High Fructose Corn Syrup Mercury Study Outdated; Based on Discontinued Technology
FOR IMMEDIATE RELEASE
January 26, 2009
CONTACT: Audrae Erickson, President
WASHINGTON, DC – The Corn Refiners Association (CRA) today challenged the relevance and accuracy of information published by Environmental Health asserting that certain tests found measurable levels of mercury in high fructose corn syrup.
“This study appears to be based on outdated information of dubious significance. Our industry has used mercury-free versions of the two re-agents mentioned in the study, hydrochloric acid and caustic soda, for several years. These mercury-free re-agents perform important functions, including adjusting pH balances,” stated Audrae Erickson, President, Corn Refiners Association. “For more than 150 years, corn wet millers have been perfecting the process of refining corn to make safe ingredients for the American food supply.”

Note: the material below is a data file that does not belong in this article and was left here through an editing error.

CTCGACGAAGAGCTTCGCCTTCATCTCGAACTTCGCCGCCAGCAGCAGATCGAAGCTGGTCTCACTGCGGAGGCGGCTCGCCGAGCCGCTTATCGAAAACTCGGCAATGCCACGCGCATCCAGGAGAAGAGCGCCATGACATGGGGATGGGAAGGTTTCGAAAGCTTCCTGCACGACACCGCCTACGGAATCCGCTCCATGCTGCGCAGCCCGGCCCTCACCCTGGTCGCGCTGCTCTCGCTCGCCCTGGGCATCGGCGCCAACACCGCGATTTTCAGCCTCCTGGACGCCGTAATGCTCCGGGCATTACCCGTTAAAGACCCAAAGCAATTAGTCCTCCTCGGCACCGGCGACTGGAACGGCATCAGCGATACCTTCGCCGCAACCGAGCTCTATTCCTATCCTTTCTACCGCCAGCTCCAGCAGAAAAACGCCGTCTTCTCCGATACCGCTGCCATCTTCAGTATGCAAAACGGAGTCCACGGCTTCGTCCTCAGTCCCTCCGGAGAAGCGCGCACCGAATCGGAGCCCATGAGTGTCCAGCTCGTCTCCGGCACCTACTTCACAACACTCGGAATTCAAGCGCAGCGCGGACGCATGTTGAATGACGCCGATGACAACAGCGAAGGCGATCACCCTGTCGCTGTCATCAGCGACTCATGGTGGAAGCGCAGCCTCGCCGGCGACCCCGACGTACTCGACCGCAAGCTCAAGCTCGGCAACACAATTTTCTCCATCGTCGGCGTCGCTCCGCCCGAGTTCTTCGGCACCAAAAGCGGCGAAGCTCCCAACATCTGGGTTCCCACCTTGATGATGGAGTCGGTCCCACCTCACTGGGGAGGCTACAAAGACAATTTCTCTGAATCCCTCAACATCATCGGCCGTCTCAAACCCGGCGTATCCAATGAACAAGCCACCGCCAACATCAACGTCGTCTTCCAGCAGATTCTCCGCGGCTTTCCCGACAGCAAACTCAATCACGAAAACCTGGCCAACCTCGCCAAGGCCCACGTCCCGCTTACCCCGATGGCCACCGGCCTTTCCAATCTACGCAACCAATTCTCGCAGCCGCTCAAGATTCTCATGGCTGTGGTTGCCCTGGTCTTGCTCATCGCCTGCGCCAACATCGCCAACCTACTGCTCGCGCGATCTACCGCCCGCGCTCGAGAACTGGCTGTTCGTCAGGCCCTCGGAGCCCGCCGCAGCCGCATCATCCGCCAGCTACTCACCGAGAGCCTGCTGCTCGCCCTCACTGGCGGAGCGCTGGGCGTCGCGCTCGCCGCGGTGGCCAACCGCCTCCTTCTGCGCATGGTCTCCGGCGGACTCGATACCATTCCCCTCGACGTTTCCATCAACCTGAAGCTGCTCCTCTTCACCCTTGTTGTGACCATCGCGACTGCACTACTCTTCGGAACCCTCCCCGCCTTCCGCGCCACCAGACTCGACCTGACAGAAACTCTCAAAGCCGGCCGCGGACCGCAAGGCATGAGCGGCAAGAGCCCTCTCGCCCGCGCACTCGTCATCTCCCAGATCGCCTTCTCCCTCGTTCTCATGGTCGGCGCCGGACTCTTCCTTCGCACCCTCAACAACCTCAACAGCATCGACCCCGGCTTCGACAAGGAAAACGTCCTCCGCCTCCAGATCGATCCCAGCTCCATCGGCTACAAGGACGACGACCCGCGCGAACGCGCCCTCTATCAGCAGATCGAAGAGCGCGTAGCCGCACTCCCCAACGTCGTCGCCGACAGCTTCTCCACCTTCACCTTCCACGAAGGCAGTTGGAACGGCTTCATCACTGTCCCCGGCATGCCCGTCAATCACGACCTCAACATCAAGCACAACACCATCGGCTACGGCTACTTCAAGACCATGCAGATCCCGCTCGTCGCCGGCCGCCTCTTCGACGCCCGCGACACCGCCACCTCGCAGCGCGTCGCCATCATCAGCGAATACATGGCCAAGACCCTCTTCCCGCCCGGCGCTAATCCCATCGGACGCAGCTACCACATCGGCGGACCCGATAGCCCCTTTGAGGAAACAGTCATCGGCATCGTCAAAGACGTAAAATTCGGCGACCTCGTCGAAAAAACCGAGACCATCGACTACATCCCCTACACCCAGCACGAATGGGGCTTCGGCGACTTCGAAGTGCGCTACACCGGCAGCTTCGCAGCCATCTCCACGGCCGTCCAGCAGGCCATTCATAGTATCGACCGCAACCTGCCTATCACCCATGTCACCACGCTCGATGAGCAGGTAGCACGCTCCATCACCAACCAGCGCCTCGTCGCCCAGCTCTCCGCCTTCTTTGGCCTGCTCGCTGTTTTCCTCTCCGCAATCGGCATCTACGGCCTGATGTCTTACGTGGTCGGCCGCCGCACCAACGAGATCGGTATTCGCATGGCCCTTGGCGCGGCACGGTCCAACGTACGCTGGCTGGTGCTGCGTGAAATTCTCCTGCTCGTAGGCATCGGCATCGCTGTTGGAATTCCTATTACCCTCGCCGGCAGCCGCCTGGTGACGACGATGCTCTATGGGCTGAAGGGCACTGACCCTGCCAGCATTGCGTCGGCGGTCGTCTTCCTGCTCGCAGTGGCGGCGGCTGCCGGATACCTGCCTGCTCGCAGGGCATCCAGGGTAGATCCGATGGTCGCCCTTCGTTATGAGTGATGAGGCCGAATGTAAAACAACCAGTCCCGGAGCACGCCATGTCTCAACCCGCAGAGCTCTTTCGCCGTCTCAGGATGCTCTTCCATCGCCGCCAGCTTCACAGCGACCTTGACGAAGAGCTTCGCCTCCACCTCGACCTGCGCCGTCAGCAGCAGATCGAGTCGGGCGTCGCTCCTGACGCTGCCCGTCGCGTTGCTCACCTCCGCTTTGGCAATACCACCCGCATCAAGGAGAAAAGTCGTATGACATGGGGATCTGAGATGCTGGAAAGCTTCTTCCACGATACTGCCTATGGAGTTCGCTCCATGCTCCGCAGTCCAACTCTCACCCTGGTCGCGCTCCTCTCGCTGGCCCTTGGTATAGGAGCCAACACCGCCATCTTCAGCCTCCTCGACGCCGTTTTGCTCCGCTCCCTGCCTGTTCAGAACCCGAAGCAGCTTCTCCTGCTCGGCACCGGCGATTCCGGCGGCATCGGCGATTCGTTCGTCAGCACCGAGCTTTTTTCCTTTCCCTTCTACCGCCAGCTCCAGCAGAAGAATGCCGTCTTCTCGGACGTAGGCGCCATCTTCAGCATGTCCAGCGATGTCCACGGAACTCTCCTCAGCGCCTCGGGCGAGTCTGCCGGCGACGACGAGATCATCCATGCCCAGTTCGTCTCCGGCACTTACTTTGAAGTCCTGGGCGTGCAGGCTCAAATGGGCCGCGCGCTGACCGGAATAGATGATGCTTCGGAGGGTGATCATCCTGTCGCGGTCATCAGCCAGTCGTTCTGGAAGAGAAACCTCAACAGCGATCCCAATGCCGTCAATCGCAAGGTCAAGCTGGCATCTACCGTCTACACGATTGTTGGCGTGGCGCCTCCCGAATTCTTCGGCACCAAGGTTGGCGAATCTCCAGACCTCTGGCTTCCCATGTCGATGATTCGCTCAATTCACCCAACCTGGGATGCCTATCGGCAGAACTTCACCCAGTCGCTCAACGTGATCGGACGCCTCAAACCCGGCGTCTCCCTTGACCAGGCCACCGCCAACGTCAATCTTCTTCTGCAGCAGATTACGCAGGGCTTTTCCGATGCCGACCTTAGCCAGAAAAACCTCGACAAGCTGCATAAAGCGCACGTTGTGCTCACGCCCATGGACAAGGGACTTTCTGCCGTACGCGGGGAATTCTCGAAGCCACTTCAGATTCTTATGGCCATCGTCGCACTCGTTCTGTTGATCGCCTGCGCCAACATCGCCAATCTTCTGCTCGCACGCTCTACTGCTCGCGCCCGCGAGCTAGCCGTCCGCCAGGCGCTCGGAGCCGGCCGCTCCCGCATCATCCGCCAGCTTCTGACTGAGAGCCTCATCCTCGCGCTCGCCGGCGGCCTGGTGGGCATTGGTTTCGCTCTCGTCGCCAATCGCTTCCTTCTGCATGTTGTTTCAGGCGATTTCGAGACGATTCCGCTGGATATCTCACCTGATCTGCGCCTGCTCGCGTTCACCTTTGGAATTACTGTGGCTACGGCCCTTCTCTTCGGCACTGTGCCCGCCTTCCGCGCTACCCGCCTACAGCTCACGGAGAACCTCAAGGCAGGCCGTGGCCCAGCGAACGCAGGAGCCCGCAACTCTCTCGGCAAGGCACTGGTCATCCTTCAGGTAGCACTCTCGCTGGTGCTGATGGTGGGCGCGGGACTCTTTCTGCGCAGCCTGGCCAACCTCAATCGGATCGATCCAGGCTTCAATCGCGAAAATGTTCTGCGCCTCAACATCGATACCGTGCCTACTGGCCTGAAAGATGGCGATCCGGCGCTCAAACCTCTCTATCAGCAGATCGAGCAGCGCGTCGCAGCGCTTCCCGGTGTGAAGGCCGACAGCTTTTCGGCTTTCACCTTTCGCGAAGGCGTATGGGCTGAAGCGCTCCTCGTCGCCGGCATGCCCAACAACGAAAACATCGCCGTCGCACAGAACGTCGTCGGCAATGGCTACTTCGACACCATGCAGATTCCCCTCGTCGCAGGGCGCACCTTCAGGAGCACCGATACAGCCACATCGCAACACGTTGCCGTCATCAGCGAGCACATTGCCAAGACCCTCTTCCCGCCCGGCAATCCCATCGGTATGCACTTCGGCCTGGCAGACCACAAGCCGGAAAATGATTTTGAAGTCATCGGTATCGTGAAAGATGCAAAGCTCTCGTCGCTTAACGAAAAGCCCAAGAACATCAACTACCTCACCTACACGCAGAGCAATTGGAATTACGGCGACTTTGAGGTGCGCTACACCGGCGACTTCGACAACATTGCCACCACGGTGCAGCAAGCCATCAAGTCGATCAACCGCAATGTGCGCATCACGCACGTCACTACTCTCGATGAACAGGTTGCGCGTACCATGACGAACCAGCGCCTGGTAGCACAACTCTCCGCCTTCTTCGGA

“It is important that Americans are provided accurate, science-based information. They should know that high fructose corn syrup is safe,” continued Erickson. “In 1983, the U.S. Food and Drug Administration formally listed high fructose corn syrup as safe for use in food and reaffirmed that decision in 1996.”
“High fructose corn syrup contains no artificial or synthetic ingredients or color additives and meets FDA’s requirements for the use of the term ‘natural.” Erickson said.
CRA is the national trade association representing the corn refining (wet milling) industry of the United States. CRA and its predecessors have served this important segment of American agribusiness since 1913. Corn refiners manufacture sweeteners, ethanol, starch, bioproducts, corn oil, and feed products from corn components such as starch, oil, protein, and fiber.